The Opioid Crisis: A U.S. Problem and the Response of Clinicians and CMS

April 1, 2021
April 1, 2021

According to the International Narcotics Control Board (2016), if the amount of opioids prescribed per year were averaged out over each person living in America, everyone would get about a two-week supply—a rate that’s considerably higher than anywhere else in the world.

How Can Clinicians Make a Difference?

  • Ensure that all who interact with the patient are working as an informed team member.
  • Assure patient engagement in options, protocols, and plans in pain management.
  • Precautionary pain prescribing: PDMP check, urine test, benefit-risk discussion, start low/go slow, reassessment.
  • Have conversations about limits and risks of opioids in chronic pain management.
  • Counsel patients and caregivers regarding secure storage and proper disposal of unused opioids.
  • Emphasize that substance use disorders are treatable chronic neurologic conditions, requiring the sustained, multifaceted approach typical in managing any chronic disease.
  • Reduce stigma: Understand, emphasize, and reinforce the chronic disease nature of addiction.
  • Remain alert for early signs of opioid use disorder and candidates for naloxone co-prescription.
  • Keep current on use of office-based treatments for opioid use disorder (e.g., buprenorphine, suboxone).
  • Keep current on cognitive behavioral treatments for opioid use disorder.
  • Promote individual and community awareness of treatment needs, services, and access. (National Academy of Medicine, 2017)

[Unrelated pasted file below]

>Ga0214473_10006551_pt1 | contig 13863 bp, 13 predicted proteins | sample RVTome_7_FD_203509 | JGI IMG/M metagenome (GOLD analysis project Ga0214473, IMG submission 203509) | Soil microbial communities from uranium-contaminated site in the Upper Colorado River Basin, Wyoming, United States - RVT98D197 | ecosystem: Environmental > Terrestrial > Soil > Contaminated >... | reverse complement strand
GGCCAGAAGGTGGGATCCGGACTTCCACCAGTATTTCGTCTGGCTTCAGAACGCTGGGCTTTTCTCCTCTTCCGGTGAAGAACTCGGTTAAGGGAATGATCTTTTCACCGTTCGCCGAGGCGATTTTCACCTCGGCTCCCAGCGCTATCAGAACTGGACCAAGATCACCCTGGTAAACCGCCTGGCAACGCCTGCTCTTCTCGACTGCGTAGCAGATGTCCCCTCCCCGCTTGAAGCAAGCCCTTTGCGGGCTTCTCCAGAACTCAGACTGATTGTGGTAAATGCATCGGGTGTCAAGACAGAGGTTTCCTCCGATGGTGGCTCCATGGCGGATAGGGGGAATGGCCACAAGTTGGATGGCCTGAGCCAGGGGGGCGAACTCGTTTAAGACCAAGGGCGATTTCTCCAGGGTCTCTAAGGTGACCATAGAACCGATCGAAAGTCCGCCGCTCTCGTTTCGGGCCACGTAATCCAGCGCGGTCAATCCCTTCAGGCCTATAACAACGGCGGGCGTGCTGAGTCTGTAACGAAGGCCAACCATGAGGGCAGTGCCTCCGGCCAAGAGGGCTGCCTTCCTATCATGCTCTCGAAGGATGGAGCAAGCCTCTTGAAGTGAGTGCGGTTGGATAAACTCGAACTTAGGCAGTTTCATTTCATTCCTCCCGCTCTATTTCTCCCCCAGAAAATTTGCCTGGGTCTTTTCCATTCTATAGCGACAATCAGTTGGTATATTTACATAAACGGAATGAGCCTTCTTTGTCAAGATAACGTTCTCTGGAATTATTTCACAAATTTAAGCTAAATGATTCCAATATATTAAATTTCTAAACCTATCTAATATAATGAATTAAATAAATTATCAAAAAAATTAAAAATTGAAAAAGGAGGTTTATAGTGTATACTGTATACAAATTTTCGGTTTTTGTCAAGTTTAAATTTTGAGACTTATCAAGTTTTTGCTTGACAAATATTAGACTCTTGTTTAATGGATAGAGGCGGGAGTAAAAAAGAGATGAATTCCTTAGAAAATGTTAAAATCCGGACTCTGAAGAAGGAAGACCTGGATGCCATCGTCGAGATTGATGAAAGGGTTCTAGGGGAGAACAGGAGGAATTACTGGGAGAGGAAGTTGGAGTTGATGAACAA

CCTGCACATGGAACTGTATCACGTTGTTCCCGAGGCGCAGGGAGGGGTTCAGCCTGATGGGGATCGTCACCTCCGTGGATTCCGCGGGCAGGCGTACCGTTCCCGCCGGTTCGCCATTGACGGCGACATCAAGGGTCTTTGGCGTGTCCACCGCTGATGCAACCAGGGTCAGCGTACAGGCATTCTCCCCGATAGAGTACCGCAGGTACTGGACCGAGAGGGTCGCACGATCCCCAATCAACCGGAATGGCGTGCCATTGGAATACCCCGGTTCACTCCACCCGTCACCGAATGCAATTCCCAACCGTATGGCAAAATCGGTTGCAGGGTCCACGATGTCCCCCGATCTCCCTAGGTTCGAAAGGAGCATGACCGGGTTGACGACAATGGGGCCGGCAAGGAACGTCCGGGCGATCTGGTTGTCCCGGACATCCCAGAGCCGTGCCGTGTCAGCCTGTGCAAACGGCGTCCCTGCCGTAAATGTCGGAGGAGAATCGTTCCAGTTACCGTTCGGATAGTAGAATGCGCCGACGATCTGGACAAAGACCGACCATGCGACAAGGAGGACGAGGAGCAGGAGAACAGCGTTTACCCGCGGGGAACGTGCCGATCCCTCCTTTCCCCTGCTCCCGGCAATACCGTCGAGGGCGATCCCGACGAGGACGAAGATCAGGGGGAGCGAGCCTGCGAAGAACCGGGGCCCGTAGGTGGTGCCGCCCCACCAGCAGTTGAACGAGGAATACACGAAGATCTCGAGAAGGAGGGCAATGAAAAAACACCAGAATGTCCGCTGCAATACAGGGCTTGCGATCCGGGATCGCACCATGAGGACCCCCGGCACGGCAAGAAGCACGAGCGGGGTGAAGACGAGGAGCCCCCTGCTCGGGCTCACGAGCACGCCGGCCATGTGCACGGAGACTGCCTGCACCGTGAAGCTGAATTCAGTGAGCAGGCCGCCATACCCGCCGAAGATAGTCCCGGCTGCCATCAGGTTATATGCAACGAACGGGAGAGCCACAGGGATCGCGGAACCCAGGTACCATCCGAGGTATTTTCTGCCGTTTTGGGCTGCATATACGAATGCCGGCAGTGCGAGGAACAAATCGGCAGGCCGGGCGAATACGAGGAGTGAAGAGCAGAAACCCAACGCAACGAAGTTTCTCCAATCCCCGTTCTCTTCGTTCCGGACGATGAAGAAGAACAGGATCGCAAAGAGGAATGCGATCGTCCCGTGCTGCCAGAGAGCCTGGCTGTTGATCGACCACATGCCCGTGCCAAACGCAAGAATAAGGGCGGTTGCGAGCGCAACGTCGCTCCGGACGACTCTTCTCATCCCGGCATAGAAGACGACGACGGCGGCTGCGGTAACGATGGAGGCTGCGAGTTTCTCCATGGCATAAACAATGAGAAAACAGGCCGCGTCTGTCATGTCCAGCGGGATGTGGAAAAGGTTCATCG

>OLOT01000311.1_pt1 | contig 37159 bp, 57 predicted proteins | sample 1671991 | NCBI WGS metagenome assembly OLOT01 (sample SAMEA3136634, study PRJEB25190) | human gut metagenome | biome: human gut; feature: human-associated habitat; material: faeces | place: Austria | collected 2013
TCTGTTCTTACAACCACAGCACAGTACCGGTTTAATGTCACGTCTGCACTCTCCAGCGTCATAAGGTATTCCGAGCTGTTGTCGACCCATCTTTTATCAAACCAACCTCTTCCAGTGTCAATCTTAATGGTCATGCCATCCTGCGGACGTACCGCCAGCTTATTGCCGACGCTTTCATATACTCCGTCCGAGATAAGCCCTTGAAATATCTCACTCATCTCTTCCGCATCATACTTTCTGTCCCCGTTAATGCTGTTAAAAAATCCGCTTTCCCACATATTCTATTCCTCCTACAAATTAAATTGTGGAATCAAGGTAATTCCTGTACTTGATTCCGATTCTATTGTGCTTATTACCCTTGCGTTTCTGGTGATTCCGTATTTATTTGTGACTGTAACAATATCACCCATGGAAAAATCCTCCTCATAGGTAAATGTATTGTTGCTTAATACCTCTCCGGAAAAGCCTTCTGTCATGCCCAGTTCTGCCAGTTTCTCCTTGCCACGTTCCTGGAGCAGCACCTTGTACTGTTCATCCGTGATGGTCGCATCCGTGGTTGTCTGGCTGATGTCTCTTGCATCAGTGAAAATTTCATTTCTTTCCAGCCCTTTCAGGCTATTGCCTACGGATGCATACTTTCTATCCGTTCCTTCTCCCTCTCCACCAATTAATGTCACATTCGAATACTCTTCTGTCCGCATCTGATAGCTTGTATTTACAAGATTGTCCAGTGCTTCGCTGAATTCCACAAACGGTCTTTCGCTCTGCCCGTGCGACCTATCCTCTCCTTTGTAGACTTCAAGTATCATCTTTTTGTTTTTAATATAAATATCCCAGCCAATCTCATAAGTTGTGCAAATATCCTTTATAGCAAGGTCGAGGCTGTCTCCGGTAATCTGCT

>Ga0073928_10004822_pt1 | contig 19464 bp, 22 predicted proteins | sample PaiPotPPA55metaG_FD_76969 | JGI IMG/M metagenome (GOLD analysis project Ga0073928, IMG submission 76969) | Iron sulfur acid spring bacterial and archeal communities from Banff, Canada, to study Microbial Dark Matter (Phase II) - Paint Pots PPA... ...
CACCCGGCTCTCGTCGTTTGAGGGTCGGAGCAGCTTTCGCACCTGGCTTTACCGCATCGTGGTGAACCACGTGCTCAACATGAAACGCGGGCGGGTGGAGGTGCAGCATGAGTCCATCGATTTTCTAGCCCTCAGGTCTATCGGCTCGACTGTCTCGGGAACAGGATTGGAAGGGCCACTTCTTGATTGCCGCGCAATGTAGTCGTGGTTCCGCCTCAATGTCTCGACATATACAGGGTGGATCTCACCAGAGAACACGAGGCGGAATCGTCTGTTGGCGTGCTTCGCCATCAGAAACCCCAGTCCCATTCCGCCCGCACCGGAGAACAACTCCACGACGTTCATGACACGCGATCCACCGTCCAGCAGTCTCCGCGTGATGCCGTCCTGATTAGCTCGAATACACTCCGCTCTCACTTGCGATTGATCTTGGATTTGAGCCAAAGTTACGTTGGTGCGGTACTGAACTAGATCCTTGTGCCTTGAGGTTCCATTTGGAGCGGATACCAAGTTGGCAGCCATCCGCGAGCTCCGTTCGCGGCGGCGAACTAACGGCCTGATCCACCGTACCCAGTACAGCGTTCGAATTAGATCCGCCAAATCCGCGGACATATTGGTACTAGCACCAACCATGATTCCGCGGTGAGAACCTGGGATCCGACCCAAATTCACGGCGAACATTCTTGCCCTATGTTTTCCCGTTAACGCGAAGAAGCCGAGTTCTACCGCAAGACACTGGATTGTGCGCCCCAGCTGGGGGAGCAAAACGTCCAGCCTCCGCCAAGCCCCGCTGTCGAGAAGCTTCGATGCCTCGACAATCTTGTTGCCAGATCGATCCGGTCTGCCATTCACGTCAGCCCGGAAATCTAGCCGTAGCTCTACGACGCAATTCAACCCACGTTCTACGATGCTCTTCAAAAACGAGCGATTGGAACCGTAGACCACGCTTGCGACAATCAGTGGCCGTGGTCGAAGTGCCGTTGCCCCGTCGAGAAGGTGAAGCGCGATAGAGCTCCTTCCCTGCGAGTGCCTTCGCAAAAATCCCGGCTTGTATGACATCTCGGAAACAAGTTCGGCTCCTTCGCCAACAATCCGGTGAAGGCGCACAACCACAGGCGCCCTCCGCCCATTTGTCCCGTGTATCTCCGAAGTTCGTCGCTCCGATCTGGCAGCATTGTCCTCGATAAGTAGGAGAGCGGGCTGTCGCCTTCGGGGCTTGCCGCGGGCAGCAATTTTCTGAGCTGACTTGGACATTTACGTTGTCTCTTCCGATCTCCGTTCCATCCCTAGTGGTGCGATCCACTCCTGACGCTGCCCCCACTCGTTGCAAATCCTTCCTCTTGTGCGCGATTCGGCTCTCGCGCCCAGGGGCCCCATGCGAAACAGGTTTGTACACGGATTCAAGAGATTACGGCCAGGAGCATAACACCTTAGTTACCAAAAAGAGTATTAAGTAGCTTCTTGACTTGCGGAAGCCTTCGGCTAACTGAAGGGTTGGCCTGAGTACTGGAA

How Has CMS Responded?

Besides removing the pain questions from the HCAHPS survey, which may have been sensitizing patients and physicians to pain issues, CMS and HHS worked together to define 4 priority areas:

  1. Implement more effective person-centered and population-based strategies to reduce the risk of opioid use disorders, overdoses, inappropriate prescribing, and drug diversion
  2. Expand naloxone use, distribution, and access, when clinically appropriate
  3. Expand screening, diagnosis, and treatment of opioid use disorders, with an emphasis on increasing access to medication-assisted treatment
  4. Increase the use of evidence-based practices for acute and chronic pain management

(Centers for Medicare & Medicaid Services, 2017)


Centers for Medicare & Medicaid Services. (2017). Opioid Misuse Strategy 2016. CMS. Retrieved from

International Narcotics Control Board. (2016). Narcotics Drugs 2016. Retrieved from

National Academy of Medicine. (2017). First do no harm: Marshaling clinician leadership to counter the opioid epidemic. Washington: National Academy of Medicine. Retrieved from